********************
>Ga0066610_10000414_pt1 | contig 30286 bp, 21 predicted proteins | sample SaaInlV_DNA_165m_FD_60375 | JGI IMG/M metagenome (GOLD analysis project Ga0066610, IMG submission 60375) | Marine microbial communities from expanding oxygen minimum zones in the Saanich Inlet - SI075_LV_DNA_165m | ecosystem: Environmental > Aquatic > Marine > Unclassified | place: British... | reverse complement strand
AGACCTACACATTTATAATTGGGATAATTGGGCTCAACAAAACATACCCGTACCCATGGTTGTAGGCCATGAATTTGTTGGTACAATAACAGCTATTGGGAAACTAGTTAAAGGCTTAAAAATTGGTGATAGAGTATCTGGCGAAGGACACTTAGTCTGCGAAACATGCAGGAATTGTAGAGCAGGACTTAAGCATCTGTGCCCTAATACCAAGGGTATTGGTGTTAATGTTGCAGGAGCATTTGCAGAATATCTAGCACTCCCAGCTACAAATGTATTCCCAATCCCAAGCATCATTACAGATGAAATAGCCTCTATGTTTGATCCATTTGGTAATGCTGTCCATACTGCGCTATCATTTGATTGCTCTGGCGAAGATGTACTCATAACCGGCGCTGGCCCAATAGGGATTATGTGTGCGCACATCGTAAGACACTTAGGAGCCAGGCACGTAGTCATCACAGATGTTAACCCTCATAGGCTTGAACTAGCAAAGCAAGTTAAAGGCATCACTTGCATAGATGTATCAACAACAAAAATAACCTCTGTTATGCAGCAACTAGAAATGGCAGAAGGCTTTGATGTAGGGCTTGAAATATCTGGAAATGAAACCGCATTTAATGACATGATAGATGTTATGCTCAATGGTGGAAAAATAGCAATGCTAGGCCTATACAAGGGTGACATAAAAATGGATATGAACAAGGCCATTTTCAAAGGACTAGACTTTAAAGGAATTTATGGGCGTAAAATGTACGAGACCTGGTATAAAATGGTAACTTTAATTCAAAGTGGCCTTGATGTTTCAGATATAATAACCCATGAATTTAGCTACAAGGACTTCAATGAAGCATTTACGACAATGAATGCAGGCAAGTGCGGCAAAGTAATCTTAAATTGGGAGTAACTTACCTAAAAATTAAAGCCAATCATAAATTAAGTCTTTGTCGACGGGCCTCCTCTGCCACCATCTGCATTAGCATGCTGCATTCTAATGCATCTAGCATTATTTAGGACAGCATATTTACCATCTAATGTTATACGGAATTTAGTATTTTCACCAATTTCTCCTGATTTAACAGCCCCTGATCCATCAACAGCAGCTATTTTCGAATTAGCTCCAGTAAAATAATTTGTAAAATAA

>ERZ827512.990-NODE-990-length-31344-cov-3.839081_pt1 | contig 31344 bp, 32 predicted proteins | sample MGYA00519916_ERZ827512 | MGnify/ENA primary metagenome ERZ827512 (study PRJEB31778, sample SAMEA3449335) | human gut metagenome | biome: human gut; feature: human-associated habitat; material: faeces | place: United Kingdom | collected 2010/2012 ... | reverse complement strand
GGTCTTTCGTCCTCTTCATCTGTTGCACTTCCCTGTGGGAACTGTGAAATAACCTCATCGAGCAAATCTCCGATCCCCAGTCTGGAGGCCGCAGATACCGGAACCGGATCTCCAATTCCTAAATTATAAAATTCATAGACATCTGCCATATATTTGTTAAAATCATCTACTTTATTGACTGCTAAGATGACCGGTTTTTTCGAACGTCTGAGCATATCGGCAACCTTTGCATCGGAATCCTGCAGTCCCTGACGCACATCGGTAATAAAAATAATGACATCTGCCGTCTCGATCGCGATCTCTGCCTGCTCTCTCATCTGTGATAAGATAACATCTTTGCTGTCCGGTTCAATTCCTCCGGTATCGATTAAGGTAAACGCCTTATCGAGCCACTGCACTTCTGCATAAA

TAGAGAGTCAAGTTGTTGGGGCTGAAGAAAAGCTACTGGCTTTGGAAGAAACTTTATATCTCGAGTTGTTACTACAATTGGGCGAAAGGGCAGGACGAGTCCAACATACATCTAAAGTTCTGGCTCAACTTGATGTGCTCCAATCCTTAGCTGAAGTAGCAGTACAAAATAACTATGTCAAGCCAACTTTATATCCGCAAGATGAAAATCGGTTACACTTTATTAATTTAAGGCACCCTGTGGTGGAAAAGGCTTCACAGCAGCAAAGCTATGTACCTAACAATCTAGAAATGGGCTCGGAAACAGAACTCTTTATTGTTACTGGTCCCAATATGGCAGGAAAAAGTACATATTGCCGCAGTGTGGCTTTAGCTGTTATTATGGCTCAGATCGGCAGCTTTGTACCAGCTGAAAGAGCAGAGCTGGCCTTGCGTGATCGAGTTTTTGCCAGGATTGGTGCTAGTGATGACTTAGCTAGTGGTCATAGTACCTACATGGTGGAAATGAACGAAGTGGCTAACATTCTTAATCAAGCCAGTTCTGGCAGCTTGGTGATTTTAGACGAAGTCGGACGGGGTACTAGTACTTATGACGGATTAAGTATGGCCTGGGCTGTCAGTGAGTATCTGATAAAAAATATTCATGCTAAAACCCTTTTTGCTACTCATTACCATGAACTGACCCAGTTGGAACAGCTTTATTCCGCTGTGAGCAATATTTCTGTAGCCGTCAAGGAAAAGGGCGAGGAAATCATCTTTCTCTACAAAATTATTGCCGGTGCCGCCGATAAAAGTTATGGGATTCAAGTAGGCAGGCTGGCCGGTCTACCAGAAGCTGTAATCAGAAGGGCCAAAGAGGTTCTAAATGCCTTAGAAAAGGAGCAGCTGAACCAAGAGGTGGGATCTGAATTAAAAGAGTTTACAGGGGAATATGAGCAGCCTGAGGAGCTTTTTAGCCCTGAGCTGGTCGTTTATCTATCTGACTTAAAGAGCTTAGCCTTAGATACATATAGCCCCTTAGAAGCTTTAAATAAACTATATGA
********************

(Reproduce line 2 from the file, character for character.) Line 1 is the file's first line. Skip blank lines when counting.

AGACCTACACATTTATAATTGGGATAATTGGGCTCAACAAAACATACCCGTACCCATGGTTGTAGGCCATGAATTTGTTGGTACAATAACAGCTATTGGGAAACTAGTTAAAGGCTTAAAAATTGGTGATAGAGTATCTGGCGAAGGACACTTAGTCTGCGAAACATGCAGGAATTGTAGAGCAGGACTTAAGCATCTGTGCCCTAATACCAAGGGTATTGGTGTTAATGTTGCAGGAGCATTTGCAGAATATCTAGCACTCCCAGCTACAAATGTATTCCCAATCCCAAGCATCATTACAGATGAAATAGCCTCTATGTTTGATCCATTTGGTAATGCTGTCCATACTGCGCTATCATTTGATTGCTCTGGCGAAGATGTACTCATAACCGGCGCTGGCCCAATAGGGATTATGTGTGCGCACATCGTAAGACACTTAGGAGCCAGGCACGTAGTCATCACAGATGTTAACCCTCATAGGCTTGAACTAGCAAAGCAAGTTAAAGGCATCACTTGCATAGATGTATCAACAACAAAAATAACCTCTGTTATGCAGCAACTAGAAATGGCAGAAGGCTTTGATGTAGGGCTTGAAATATCTGGAAATGAAACCGCATTTAATGACATGATAGATGTTATGCTCAATGGTGGAAAAATAGCAATGCTAGGCCTATACAAGGGTGACATAAAAATGGATATGAACAAGGCCATTTTCAAAGGACTAGACTTTAAAGGAATTTATGGGCGTAAAATGTACGAGACCTGGTATAAAATGGTAACTTTAATTCAAAGTGGCCTTGATGTTTCAGATATAATAACCCATGAATTTAGCTACAAGGACTTCAATGAAGCATTTACGACAATGAATGCAGGCAAGTGCGGCAAAGTAATCTTAAATTGGGAGTAACTTACCTAAAAATTAAAGCCAATCATAAATTAAGTCTTTGTCGACGGGCCTCCTCTGCCACCATCTGCATTAGCATGCTGCATTCTAATGCATCTAGCATTATTTAGGACAGCATATTTACCATCTAATGTTATACGGAATTTAGTATTTTCACCAATTTCTCCTGATTTAACAGCCCCTGATCCATCAACAGCAGCTATTTTCGAATTAGCTCCAGTAAAATAATTTGTAAAATAA